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Berlin Launch of ‘Historical Origins of International Criminal Law’

Berlin, 15 December 2015

Programme | Bergsmo PPT | HOICL Volumes 3 and 4 | The Hague launch of HOICL 3 and 4 | Beijing launch of HOICL 3 and 4 | New Delhi conference | Hong Kong conference | Launch of HOICL 1 and 2 | HOICL leaflet

The Berlin launch of Volumes 3 and 4 of ‘Historical Origins of International Criminal Law’ was co-hosted by the European Center for Constitutional and Human Rights (‘ECCHR’) and the Centre for International Law Research and Policy (‘CILRAP’), with support of the German Ministry of Foreign Affairs. The speakers included Wolfgang Kaleck (Secretary General of the ECCHR), Professor Claus Kress (University of Cologne), Professor Florian Jessberger (Hamburg University), Dr. Chantal Meloni (ECCHR), Assistant Professor CHEAH Wui Ling (National University of Singapore), and Professor Morten Bergsmo (Peking University Law school).

In his remarks, Professor Kress observed: “The four volumes on the ‘Historical Origins of International Criminal Law’ form a scholarly work of monumental character. It invites the reader to take a long step back from the current debates and controversies and to ponder about the possibility of deeper lying foundations of the discipline. It is encouraging to see to what extent the research corpus of these four volumes has taken the form of a study in global legal history, drawing on the contributions of authors from a wide range of countries and regions including, not least, Asia”.

Dr. Chantal Meloni stated: “Once again I would like to congratulate Professor Morten Bergsmo for the impressive project he successfully led with the Centre for International Law Research and Policy. He managed to achieve at least four major successes: (1) bringing together scholars from all over the world; (2) overcoming the European-centric, Western-centric perspective; (3) making the results available and easily accessible world-wide; and 4) all this, without compromising the quality of the legal research. These exceptional achievements are of great inspiration for academics, scholars and also practitioners in the field of international justice, and a step forward in the direction of achieving universal justice: At ECCHR we struggle with the enforcement of the principle of universal jurisdiction and the respect of the universality of human rights. I guess we are all convinced that the change we are aiming at has to go also through education. In this sense, access to knowledge and to high quality educational instruments and sources is essential. CILRAP’s project is thus revolutionary, because it makes these sources, these tools available regardless of the economic possibilities of those to whom they are addressed to, and because it takes into consideration perspectives (as the Asian one) and approaches too often neglected in the field of international justice”.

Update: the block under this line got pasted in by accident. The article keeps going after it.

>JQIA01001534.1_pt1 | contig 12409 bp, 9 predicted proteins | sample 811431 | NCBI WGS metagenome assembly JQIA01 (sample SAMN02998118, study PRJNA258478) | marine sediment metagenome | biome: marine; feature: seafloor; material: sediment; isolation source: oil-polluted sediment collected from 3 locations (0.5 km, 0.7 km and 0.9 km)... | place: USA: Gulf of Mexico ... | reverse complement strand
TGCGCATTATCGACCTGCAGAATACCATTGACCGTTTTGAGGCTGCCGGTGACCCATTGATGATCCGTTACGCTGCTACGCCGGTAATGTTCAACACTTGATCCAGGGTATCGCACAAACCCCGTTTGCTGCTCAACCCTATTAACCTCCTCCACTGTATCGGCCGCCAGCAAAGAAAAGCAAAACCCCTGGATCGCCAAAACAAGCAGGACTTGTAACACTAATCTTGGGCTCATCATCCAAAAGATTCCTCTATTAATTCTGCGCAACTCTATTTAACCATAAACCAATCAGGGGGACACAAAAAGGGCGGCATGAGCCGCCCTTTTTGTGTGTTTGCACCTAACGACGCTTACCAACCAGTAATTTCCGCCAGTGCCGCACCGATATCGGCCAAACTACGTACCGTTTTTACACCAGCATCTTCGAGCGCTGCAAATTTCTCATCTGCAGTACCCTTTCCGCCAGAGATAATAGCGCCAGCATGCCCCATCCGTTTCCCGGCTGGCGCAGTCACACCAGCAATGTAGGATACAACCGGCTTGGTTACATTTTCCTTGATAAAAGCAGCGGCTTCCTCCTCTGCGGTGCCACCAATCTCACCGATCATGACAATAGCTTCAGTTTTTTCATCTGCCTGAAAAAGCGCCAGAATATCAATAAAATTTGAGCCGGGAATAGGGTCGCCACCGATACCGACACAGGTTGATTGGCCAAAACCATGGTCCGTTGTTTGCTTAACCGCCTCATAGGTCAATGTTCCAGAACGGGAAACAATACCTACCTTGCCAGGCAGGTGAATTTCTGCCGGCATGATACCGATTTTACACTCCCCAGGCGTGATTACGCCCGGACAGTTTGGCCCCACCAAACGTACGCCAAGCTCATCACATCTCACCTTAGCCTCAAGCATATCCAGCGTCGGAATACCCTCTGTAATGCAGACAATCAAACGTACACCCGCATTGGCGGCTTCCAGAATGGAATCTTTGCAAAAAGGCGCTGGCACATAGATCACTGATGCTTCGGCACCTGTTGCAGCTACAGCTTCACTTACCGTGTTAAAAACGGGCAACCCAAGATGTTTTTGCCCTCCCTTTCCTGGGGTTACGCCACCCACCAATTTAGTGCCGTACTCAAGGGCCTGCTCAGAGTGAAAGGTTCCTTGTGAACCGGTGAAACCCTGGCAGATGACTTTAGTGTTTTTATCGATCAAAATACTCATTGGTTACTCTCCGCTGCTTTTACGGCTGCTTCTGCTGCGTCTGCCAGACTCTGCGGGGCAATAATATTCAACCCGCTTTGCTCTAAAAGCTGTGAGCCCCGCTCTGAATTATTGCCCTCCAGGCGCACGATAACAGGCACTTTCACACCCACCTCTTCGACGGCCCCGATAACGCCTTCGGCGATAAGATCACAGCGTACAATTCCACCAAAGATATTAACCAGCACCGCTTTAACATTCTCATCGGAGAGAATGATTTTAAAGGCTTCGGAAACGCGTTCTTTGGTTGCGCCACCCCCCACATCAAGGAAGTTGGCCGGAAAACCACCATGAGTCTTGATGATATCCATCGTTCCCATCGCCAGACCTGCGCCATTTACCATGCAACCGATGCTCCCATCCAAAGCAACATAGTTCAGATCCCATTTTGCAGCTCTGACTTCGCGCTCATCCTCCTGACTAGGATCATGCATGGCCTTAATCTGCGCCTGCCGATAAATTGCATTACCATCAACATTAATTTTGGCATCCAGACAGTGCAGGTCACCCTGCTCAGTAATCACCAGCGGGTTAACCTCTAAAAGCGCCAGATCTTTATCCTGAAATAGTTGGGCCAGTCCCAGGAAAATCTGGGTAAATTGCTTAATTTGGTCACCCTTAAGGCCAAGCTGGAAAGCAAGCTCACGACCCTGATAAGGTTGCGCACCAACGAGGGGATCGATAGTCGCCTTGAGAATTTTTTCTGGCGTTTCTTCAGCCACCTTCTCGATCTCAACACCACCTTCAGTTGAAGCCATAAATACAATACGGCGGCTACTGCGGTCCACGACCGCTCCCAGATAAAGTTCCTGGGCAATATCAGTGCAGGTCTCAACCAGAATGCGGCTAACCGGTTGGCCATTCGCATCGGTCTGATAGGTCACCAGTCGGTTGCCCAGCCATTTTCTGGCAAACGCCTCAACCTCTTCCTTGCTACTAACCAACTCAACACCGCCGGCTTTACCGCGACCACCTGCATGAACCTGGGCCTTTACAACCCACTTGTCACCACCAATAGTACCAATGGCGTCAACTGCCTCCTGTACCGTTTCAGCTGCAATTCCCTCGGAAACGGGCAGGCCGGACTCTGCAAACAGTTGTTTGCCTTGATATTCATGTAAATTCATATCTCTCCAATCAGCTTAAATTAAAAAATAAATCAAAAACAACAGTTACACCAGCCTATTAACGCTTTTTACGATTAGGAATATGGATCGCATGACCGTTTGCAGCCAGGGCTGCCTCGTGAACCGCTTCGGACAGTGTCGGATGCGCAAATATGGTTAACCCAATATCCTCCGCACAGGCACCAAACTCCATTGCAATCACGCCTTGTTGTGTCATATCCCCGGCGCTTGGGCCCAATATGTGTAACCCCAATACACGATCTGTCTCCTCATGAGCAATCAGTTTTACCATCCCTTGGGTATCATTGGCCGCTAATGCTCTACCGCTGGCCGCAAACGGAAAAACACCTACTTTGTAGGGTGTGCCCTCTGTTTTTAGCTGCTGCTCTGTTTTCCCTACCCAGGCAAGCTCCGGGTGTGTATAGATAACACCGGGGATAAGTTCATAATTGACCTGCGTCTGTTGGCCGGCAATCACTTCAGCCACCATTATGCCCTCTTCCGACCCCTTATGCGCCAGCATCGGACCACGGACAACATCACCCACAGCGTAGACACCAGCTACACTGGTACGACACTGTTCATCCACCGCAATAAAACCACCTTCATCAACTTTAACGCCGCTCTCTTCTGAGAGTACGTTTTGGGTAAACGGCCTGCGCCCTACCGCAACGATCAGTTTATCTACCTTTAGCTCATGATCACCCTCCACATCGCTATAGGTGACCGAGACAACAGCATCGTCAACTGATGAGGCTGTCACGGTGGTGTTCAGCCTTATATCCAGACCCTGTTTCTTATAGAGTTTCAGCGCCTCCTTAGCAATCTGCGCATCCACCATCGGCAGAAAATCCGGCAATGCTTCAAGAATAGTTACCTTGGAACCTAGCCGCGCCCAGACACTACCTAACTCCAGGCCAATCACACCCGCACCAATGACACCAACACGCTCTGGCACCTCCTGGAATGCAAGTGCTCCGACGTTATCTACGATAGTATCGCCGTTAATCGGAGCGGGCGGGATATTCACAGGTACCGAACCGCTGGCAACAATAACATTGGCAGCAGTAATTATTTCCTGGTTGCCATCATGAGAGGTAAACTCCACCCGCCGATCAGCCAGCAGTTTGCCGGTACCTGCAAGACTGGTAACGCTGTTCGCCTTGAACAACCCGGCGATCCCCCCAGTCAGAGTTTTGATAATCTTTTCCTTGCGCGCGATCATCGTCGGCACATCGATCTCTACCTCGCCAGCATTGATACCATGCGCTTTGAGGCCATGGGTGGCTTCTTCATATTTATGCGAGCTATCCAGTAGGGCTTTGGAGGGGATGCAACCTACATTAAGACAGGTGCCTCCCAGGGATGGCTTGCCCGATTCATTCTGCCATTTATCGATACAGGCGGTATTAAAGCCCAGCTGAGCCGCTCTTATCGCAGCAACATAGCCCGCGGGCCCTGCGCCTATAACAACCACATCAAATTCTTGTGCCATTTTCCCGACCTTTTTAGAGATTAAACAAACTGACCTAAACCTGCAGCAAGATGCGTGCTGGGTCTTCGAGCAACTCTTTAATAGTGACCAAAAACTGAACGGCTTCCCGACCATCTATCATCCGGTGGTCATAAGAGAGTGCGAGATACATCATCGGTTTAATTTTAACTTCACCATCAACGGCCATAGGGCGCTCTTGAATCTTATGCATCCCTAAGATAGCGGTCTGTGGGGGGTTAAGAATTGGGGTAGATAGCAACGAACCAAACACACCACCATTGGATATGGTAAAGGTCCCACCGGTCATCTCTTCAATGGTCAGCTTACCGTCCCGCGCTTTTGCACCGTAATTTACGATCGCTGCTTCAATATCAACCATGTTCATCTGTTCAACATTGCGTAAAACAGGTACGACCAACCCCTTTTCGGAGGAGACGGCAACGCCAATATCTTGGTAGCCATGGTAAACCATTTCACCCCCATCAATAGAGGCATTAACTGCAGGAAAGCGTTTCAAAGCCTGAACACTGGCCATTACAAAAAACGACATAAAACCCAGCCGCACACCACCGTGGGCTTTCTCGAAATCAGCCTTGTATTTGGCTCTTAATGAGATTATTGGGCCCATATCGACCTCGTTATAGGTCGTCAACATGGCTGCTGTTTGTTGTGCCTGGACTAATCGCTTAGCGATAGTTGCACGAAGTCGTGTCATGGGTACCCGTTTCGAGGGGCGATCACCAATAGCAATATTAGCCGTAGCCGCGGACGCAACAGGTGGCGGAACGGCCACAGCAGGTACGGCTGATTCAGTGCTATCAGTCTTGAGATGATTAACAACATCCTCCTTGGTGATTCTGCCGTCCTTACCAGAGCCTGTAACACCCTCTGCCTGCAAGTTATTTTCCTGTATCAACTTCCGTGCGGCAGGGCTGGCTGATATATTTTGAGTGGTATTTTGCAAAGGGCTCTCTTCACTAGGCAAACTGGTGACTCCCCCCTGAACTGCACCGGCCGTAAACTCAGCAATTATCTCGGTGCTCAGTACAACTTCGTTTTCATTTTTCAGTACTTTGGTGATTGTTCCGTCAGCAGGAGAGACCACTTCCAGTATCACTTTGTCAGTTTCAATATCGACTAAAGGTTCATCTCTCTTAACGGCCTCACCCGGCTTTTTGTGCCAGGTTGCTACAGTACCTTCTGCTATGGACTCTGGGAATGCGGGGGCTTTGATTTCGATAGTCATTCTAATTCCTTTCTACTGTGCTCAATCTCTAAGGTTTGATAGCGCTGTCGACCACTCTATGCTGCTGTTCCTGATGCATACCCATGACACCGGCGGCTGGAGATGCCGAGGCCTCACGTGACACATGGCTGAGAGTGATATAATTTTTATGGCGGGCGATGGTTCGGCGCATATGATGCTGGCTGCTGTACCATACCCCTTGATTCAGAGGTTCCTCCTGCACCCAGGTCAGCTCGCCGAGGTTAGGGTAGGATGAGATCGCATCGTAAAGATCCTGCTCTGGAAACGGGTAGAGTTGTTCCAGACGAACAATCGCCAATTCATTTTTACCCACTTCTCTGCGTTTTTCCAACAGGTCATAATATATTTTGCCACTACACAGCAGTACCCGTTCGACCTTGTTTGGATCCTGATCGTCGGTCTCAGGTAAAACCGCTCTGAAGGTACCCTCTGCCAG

Assistant Professor CHEAH – one of the co-editors of HOICL Volumes 1-4 – noted that the “HOICL Project, which began in 2010, demonstrates that we should not speak of one foundational moment or a grand history of international criminal law. Rather, there are many moments, histories, and contestations as societies in different places and times grappled with the problem of justice in the aftermath of atrocity”.

The overall theme of the HOICL Project is described in the leaflet ‘United by the Basics of International Criminal Law: Exploring its Historical Origins’.


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